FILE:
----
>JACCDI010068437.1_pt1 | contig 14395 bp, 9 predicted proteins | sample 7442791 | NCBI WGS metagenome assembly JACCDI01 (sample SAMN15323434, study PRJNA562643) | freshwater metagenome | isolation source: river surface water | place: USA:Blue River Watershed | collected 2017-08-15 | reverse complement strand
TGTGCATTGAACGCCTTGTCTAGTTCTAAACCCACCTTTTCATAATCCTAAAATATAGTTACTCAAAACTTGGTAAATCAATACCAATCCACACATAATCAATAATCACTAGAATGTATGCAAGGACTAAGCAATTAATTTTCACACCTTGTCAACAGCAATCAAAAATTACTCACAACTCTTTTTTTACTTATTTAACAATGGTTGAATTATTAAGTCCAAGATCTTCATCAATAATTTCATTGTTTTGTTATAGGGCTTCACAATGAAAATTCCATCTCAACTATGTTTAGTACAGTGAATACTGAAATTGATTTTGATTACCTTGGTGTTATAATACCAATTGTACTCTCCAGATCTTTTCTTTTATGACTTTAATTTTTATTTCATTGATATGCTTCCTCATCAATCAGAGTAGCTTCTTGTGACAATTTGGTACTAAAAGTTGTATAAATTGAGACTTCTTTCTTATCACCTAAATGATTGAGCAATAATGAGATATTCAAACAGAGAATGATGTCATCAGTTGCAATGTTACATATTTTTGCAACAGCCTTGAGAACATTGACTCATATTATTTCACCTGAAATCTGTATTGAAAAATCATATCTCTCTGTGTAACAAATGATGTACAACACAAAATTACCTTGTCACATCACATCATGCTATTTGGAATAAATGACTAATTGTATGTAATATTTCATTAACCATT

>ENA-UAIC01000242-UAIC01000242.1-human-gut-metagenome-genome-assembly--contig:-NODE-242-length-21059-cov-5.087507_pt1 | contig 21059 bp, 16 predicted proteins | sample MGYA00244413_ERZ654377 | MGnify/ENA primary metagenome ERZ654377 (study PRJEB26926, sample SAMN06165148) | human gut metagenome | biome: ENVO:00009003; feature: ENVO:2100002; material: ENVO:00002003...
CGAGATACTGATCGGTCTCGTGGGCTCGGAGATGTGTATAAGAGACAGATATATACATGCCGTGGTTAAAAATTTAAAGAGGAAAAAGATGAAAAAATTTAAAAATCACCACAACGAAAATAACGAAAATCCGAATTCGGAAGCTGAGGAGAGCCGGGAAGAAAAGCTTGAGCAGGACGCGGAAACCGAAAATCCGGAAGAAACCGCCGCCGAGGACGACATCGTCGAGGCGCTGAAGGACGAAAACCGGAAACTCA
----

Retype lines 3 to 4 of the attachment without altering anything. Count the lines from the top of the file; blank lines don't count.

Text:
>ENA-UAIC01000242-UAIC01000242.1-human-gut-metagenome-genome-assembly--contig:-NODE-242-length-21059-cov-5.087507_pt1 | contig 21059 bp, 16 predicted proteins | sample MGYA00244413_ERZ654377 | MGnify/ENA primary metagenome ERZ654377 (study PRJEB26926, sample SAMN06165148) | human gut metagenome | biome: ENVO:00009003; feature: ENVO:2100002; material: ENVO:00002003...
CGAGATACTGATCGGTCTCGTGGGCTCGGAGATGTGTATAAGAGACAGATATATACATGCCGTGGTTAAAAATTTAAAGAGGAAAAAGATGAAAAAATTTAAAAATCACCACAACGAAAATAACGAAAATCCGAATTCGGAAGCTGAGGAGAGCCGGGAAGAAAAGCTTGAGCAGGACGCGGAAACCGAAAATCCGGAAGAAACCGCCGCCGAGGACGACATCGTCGAGGCGCTGAAGGACGAAAACCGGAAACTCA